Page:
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I'm exploring options for making more efficient use of our primary storage.

Our current NAS is an HP ProLiant DL380 G5 with an HP Storageworks MSA20, and one other disk shelf which I'm not sure what it is.

The vast majority of our files are PDF files (hundreds of millions of them), with a high degree of similarity.

In an expert opinion from George Crump (referenced from Data Domain's Dedupe Central), in the section on granularity, he says: "To be effective data de-duplication needs to be done at a sub file level using variable length segments."

This is hard to find, yet exactly what I need. Most dedupe options seems to be block based, which works really well for minimizing how much space backups take up, since only the changed blocks get stored, but the block-based techniques do not find identical segments located at different offsets within the blocks of our PDFs.

I came across Ocarina Networks the other day, which looks like exactly what we need.

Storage Switzerland's Lab Report Overview - The Deduplication of Primary Storage compares Ocarina Networks and NetApp as being "two of the leaders in primary storage deduplication".

Ideally we'd like to continue using our current NAS, but much more efficiently.

The other solution I've come upon is Storwize, who seem to perform inline compression of single files, integrating with deduping solutions.

What other solutions and informational resources are there?

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Can you also clarify with what type of SAN you're using? –  Brent Ozar May 5 '09 at 21:03

6 Answers 6

I have found that most black-box solutions for de-duplication are not as effective or as efficient as the ones built directly into the storage.

For example, a black-box de-dupe appliance will require all of your data pass through it in both directions before hitting whatever generic storage you are using, processing it all for de-dupe, whereas storage arrays such as NetApp, Data Domain, and many others, allow you to control de-dupe on a per volume basis, and all processing is done on the controller itself.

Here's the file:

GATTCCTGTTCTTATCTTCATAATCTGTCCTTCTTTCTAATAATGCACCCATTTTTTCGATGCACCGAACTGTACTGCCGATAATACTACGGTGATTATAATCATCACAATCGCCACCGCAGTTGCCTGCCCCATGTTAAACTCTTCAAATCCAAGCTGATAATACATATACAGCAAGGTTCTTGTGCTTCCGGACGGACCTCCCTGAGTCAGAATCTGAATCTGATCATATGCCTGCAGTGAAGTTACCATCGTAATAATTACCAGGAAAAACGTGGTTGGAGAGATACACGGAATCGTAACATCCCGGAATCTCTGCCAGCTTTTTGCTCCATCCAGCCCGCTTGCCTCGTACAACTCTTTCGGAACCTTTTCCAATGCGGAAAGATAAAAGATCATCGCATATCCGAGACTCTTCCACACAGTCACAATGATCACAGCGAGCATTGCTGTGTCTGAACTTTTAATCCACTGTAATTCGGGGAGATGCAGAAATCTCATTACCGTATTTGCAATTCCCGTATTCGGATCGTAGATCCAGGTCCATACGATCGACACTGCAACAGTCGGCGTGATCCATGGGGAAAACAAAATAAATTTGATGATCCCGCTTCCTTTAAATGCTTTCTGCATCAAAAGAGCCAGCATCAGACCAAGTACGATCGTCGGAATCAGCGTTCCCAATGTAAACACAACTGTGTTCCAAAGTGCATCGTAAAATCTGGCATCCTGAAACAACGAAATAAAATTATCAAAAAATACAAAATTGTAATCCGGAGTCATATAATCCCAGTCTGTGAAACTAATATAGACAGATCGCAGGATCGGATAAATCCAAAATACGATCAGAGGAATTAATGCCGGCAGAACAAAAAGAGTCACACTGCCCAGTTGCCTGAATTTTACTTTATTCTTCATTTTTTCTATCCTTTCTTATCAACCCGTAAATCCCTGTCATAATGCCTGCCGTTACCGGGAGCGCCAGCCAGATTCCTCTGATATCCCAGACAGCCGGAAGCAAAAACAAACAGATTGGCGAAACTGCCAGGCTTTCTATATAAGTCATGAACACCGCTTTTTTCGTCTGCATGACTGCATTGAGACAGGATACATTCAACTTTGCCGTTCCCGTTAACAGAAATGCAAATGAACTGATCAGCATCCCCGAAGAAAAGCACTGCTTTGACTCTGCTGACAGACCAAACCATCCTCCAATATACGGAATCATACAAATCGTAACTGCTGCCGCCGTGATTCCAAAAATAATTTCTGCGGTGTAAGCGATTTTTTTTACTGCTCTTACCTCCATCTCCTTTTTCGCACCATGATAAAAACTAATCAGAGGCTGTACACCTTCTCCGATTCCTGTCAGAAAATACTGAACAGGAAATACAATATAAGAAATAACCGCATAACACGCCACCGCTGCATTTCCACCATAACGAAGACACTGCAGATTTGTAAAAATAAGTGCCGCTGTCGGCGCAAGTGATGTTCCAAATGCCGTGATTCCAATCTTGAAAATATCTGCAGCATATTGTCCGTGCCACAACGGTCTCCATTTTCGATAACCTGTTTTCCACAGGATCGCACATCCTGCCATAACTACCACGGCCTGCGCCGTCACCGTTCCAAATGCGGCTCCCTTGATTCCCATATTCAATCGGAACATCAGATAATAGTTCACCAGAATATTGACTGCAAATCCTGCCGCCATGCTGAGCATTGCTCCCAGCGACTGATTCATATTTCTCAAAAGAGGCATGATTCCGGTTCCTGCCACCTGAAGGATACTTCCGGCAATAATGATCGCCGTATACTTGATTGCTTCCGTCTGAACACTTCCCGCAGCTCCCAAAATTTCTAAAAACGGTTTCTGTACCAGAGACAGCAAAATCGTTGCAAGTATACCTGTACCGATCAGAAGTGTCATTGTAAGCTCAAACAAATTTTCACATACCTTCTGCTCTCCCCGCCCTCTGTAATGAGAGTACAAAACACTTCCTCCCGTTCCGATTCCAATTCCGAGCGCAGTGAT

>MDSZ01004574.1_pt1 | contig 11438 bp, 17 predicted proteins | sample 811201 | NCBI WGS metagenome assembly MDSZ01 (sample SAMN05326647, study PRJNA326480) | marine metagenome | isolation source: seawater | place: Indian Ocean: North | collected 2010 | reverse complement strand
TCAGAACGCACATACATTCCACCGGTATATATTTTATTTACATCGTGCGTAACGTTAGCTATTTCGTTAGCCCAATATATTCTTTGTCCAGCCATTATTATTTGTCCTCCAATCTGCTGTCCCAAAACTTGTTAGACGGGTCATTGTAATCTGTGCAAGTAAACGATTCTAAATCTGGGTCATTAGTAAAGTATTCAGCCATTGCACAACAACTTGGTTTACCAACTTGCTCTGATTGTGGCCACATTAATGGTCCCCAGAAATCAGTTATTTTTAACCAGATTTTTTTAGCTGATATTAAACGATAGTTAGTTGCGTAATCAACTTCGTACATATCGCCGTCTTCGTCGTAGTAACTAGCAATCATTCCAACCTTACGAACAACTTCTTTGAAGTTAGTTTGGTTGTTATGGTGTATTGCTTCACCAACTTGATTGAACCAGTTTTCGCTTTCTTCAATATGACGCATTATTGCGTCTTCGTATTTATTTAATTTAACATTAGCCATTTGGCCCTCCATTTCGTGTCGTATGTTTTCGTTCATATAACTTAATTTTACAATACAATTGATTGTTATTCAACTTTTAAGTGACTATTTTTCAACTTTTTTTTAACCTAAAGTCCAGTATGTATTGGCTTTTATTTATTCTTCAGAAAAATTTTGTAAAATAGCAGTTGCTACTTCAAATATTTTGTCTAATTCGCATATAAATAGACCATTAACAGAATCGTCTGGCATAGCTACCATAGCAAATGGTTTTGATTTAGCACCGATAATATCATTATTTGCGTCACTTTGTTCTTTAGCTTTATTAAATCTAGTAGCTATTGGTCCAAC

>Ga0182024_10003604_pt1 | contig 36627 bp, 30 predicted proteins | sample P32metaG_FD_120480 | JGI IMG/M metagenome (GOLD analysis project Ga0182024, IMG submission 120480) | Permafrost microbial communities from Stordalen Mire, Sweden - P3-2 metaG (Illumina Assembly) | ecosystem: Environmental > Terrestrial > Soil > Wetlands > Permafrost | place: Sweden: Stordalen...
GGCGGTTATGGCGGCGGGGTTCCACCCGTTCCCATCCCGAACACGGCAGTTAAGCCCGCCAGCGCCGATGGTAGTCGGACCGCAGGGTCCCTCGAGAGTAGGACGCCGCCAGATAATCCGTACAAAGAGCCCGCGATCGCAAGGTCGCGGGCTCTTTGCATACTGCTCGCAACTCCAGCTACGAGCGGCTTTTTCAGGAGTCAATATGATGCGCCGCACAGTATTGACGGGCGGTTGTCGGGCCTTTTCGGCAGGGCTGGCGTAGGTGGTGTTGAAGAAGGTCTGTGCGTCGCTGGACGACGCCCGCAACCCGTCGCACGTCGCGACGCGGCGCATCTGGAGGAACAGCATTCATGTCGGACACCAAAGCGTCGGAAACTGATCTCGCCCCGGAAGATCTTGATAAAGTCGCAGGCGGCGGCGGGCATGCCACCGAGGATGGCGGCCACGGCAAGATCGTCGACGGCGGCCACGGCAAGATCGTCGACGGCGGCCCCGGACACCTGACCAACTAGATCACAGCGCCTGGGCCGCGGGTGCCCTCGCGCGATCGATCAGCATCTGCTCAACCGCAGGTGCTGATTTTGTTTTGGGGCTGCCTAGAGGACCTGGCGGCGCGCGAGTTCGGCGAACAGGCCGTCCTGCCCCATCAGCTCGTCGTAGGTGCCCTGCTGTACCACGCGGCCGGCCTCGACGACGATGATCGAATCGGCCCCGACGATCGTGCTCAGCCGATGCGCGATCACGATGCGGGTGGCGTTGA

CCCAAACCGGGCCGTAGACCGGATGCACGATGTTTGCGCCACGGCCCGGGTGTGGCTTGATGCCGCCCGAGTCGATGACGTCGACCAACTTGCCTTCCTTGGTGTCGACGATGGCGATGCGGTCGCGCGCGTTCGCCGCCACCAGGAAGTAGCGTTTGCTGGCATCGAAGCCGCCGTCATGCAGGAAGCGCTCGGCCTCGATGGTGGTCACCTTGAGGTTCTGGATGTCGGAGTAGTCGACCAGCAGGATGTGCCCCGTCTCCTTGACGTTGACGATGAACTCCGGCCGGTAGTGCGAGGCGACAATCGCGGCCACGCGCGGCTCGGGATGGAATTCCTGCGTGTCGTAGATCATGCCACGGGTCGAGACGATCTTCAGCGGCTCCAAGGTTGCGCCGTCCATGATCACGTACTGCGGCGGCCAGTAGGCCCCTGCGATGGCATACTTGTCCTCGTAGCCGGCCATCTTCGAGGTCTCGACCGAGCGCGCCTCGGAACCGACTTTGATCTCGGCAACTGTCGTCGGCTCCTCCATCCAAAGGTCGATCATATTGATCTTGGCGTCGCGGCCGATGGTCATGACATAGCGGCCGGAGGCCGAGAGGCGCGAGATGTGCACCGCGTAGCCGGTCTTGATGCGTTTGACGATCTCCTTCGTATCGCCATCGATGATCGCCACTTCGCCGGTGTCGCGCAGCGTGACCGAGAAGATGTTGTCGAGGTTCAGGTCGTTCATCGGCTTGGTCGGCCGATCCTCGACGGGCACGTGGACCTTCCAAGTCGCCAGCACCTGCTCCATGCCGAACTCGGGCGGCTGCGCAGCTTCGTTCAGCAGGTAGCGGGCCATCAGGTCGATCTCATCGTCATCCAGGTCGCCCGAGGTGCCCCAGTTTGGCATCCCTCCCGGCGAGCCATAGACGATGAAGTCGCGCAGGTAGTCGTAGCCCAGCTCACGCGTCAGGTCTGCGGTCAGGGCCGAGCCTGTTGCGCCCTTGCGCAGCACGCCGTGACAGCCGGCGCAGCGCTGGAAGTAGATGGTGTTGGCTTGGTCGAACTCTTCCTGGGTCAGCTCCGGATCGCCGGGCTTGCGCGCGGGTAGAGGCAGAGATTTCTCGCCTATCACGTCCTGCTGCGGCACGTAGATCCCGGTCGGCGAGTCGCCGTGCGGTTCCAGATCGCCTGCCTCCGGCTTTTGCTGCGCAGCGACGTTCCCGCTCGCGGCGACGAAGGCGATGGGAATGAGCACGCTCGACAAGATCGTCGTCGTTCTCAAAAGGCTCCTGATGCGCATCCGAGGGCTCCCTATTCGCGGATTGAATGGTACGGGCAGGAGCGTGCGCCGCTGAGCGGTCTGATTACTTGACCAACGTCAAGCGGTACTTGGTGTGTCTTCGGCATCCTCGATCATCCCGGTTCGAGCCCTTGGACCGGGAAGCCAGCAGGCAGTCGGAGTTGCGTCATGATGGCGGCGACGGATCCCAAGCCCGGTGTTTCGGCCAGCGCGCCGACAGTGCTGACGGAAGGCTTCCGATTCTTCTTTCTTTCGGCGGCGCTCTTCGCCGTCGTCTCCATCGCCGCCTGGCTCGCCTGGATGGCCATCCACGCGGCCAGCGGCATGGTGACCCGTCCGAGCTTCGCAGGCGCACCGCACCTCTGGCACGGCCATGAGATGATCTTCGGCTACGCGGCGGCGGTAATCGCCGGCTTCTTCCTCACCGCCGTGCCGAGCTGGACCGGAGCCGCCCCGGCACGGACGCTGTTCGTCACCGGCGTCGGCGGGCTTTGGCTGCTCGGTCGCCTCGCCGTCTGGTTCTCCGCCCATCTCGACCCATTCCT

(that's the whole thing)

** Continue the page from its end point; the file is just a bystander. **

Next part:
If you are set on using existing non-intelligent storage but employing a solution in front of it, I would recommend data domain, but honestly I would encourage you to upgrade to a different storage system which can de-dupe internally.

I would look into the NetApp V-Series of storage controllers. These allow you to attach an intelligent disk controller to existing disk shelf hardware you already have.

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NetApp indeed seems to be one of the best options. –  Stephen Denne May 15 '09 at 1:44

The technology you're looking for is called deduplication, and there's a ton of vendors offering dedupe.

If you're using a SAN, call your SAN vendor and they'll fall all over themselves trying to sell you their dedupe options.

Here's a good resource on how to get started with dedupe:

http://www.datadomain.com/dedupe/

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Thanks for the resource. I'll update my question a little. –  Stephen Denne May 5 '09 at 20:53
    
I've just rearranged my question again, and corrected the details of our NAS. –  Stephen Denne May 15 '09 at 1:56

I know the MSA range well and I think you'll struggle to dedupe with what you have, for a start deduping is a reasonably slow and IO-intensive job that's best done by the actual SAN/NAS controllers. It's slightly different in a backup scenario as the backup media server can dedupe as it goes but with live data it's important to maintain data integrity and overall performance and I'm not sure there's anything available as an 'after market add-on' that'll really give you what you need.

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Thanks for sharing your experience. In my massive rearrangement of the question, I added in that we have a DL380 as our NAS. Your answer seems to be arguing against inline deduping, which I'd agree with. Slow and IO intensive jobs can be scheduled for quieter times using Ocarina. –  Stephen Denne May 15 '09 at 1:53

Its worth noting that the Ocarina system trawls an original file system and sees if a file matches a policy. If it does the Ocarina box expands the file out and applies their proprietary compression algorithms. It then writes this new file to a new different file system, optionally deleting the original file.

Apparently the reading side can be set up with a fuse file system such that reads to the original file system can be intercepted by fuse to use the "optimised" version so that sounds much more transparent then the original sales person described.

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I wasn't aware their reader was implemented in fuse... makes sense though. –  Stephen Denne Jun 26 '09 at 3:47

Backup Central's List of Disk Targets for Archives

(Not to be confused with their more extensive list of Disk Targets for Backup)

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FILEminimizer Server by balesio is a software-only solution which optimizes your stack of Office and image files preserving the native file format. You can free up as much as 70 percent of your storage capacity currently taken up by these files. www.balesio.com/fileminimizerserver

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Thanks for adding your answer, they do not appear to support PDF files. –  Stephen Denne Jul 12 '10 at 21:07

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